Monday, November 26, 2012

An Upstart Crow Goes Forth!

I hate university towns and university people, who are the same everywhere, with pregnant wives, sprawling children, many books and hideous pictures on the walls ... Oxford is very pretty, but I don't like to be dead.”
-T.S. Eliot, 1914

Well, this has been pretty late coming. My apologies. These past two weekends, the internet at our flat in London has been out, meaning that at the precise moment that I’ve actually had things to blog about, I have not had the means to post them for you. Oh well. That just means that instead of just hearing about my day trips to England’s two most famous university towns, you also get to hear about this weekend’s trip to Cardiff.

So Many Books

Last Saturday, I got up extremely early in the morning (This is a running theme of these past two weekends) to catch the train to Cambridge. Now, most people, when hearing the name Cambridge think only of the University, but no, in fact, there’s a fairly large city that people live in and everything. In fact, walking from the train station to the city center, it reminded me an awful lot of the part of the Twin Cities that my family used to live in when I was very young.
Except, you know, beautiful and amazing.

Anyway, the main reason I went to Cambridge, besides it being a major cultural center, was to visit a friend of mine from Middle and High School who’s doing a year abroad there. We had brunch in a church café and then she showed me around a bit. This is a trend I’ve noticed is quite prominent in the less massive UK cities: church cafés. I ate in one way back towards the beginning of term when we were in Stratford, I ate at this one in Cambridge, and again when I was in Cardiff. They very greatly in size, with this one in Cambridge being a full two floors of seating that was larger than most of the commercial restaurants in that part of town while the one in Cardiff being a tiny attic room with barely any room to sit, but they all seem dedicated to spreading the word of God via cheap food and tea. In either case, this particular one had an incredibly good spinach, goat cheese, and summer squash quiche, which we both ordered.

Anyway, from there she showed me a few of the colleges. The college system in Cambridge and Oxford is wildly different from what we have in the states in that the University as a whole is more of a confederation of these smaller individual colleges. The thing is that these colleges aren’t generally devoted to a single field as they are in the states. So rather than having, as Millikin does, a College of Arts and Sciences, which is where a history major would take the majority of his classes, and a School of Business, where a business major would take the majority of his classes, Cambridge has, for example, King’s College, where they would both study, even though Trinity College, while still part of the same University, also offers courses in the same subjects. This leads to sort of intra-university rivalries, which I’ll talk more about when we get to Oxford.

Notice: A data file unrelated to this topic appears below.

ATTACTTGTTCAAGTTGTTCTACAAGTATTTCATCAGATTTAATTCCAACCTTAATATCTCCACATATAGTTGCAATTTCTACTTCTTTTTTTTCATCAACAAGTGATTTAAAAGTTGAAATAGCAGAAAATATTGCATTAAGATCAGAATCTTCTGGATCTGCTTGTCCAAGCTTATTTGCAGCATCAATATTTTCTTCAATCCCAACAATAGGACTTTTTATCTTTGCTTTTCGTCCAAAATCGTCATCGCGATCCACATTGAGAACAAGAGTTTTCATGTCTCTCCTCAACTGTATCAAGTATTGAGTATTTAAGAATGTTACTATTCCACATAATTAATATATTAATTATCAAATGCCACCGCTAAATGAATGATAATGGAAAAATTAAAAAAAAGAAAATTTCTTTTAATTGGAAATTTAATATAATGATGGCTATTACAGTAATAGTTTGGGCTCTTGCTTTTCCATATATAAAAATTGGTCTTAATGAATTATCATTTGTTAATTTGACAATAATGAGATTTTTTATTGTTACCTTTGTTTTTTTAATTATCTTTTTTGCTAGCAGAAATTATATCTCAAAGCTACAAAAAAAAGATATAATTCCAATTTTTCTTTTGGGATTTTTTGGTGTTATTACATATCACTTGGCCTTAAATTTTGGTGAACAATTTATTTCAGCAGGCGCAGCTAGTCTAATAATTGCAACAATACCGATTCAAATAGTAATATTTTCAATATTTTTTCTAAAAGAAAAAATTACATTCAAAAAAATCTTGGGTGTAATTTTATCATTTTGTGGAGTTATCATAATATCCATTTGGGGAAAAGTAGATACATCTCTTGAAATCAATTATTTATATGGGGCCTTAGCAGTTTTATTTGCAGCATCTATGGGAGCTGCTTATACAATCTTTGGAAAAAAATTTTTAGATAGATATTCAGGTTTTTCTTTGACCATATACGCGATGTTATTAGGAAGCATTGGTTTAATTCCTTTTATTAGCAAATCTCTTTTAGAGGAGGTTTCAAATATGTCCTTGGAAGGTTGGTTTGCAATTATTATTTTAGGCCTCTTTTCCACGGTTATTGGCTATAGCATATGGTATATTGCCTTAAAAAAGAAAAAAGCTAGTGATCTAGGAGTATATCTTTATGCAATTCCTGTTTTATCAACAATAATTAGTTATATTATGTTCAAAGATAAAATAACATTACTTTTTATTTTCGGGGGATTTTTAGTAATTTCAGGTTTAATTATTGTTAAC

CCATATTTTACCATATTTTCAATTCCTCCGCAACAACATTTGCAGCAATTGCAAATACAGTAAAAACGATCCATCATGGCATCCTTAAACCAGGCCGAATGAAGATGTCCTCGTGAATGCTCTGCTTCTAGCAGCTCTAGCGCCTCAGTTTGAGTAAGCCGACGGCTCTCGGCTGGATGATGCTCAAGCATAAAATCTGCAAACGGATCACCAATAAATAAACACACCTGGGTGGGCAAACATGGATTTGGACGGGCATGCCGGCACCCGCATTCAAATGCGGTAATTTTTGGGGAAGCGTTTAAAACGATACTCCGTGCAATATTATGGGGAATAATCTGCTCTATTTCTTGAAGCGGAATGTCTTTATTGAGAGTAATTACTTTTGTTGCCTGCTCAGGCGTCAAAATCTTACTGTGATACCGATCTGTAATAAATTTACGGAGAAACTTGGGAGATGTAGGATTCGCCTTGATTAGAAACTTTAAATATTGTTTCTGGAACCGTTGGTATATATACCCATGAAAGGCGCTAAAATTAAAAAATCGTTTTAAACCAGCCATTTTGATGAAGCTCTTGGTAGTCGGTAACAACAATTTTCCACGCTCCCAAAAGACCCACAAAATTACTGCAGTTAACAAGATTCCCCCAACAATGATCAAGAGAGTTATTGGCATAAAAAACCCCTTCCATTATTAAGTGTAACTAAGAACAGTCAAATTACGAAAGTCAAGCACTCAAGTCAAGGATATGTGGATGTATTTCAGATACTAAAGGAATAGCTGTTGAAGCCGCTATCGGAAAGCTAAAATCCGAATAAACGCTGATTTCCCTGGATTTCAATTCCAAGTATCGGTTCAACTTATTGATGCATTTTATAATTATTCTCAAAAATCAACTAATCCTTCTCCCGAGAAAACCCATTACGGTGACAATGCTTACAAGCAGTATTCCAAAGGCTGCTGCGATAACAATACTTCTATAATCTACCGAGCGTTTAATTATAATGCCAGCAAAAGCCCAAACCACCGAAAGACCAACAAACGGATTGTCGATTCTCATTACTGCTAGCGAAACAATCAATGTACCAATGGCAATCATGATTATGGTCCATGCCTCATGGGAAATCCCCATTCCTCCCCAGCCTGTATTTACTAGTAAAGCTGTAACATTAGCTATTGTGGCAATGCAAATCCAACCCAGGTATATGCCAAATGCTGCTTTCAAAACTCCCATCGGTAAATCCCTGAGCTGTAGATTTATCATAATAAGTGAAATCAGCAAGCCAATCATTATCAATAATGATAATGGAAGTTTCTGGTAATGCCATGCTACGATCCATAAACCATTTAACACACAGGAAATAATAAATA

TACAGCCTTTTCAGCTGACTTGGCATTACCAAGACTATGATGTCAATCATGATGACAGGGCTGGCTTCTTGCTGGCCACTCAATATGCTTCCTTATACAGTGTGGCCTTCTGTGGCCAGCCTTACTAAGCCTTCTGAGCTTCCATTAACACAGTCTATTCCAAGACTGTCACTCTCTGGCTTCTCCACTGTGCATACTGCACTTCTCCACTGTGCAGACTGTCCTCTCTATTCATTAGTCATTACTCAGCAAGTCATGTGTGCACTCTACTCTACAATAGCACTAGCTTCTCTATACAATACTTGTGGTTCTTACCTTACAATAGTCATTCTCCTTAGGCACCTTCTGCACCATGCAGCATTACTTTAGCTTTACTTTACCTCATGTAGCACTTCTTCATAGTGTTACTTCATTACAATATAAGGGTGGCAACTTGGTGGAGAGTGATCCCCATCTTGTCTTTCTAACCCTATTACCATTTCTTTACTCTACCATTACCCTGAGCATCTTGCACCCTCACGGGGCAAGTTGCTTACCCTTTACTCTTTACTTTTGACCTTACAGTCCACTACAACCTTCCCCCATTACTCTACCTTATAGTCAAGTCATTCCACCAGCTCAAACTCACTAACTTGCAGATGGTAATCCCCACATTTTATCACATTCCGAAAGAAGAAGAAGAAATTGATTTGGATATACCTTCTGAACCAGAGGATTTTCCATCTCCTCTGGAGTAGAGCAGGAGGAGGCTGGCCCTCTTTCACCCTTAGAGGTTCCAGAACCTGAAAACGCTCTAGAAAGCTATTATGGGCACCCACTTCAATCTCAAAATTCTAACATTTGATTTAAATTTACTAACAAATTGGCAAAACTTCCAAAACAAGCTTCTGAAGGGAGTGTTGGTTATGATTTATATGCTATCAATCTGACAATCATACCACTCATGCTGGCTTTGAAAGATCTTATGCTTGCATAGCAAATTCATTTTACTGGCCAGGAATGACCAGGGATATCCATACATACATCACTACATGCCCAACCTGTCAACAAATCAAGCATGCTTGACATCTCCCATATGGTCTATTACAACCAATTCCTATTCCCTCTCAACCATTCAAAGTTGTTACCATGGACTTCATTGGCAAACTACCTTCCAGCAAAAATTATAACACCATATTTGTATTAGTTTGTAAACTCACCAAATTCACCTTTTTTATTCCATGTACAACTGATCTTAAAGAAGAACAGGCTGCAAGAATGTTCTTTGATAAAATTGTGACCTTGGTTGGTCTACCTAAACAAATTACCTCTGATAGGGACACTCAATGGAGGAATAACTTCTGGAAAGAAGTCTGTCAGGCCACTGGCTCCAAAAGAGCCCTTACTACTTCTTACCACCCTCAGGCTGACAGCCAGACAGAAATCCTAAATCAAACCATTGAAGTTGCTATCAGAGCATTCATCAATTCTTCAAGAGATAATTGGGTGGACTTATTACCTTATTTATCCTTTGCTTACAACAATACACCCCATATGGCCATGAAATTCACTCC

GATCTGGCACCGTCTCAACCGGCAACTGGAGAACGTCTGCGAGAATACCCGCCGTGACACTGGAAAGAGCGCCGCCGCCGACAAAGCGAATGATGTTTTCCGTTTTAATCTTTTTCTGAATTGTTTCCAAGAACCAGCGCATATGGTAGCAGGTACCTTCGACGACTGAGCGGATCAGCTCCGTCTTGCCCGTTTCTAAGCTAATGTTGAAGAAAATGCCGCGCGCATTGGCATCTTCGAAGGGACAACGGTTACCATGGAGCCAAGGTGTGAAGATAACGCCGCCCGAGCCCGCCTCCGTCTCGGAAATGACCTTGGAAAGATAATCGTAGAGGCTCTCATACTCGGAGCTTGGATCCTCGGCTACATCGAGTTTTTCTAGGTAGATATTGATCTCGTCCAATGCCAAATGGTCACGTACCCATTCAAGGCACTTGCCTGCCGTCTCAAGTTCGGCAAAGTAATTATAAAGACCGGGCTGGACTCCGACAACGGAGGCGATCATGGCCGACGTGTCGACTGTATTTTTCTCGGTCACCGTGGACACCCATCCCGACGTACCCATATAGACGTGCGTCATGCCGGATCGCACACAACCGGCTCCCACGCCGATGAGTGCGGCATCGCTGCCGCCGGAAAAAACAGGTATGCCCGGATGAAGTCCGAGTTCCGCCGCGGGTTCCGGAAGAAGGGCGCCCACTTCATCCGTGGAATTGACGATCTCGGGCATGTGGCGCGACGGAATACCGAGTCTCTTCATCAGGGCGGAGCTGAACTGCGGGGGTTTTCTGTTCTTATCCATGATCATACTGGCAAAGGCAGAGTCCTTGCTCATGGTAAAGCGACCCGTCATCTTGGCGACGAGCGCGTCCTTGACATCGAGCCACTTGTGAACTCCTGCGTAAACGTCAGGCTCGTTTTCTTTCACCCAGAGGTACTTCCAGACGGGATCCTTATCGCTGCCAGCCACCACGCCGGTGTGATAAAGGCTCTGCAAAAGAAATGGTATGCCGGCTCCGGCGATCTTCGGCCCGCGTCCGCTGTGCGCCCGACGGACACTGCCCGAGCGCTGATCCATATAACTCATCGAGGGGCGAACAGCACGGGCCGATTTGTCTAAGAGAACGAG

Sophie is currently studying at Girton College, which is quite far away from the city proper, so I didn’t actually get to see it, but we did go into a few of the courtyards of the colleges clustered around the central square. There were a lot “c”s in that last phrase. Anyway, the funny thing I found about both Cambridge and Oxford is that pretty much every single courtyard is some variation on this:
I know, how tedious. A million buildings that all look like this.

It’s basically all imposing, sandstone walls around either a frighteningly green patch of grass that you are absolutely, one hundred percent not allowed to walk on, or else stone tiling or cobblestone that combined with the walls make you feel kind of like you’re in a really classy, academic prison.

We didn’t spend a whole lot of time at the colleges, though. Oxford was a whole lot more a facts-and-history visit, while Cambridge was more about catching up with an old friend. So she took me along the river to this bookshop off-campus. I’ve had pretty massive problems containing my propensity for buying books since I don’t exactly have the space in my budget or my suitcase and before meeting Sophie had had to cut my visit to the Cambridge University Press’ shop short for precisely that reason, but this place was absolutely the highlight of my trip. It being a shop, I didn’t feel it was entirely kosher to take pictures, so I’ll try to evoke the feel of the place.

It’s the sort of place you can tell used to be a small flat way, way back in the day. There are a couple of independent bookshops like that I’ve come across, but most of them were content to put a book on each wall with a few best-sellers and local interest volumes and call it a day. Not this place. You could scarcely turn around in here without almost knocking something over. Right when we walked in I nearly knocked over an entire shelf of P.G. Wodehouse. The big reason she brought me, though, was the back room.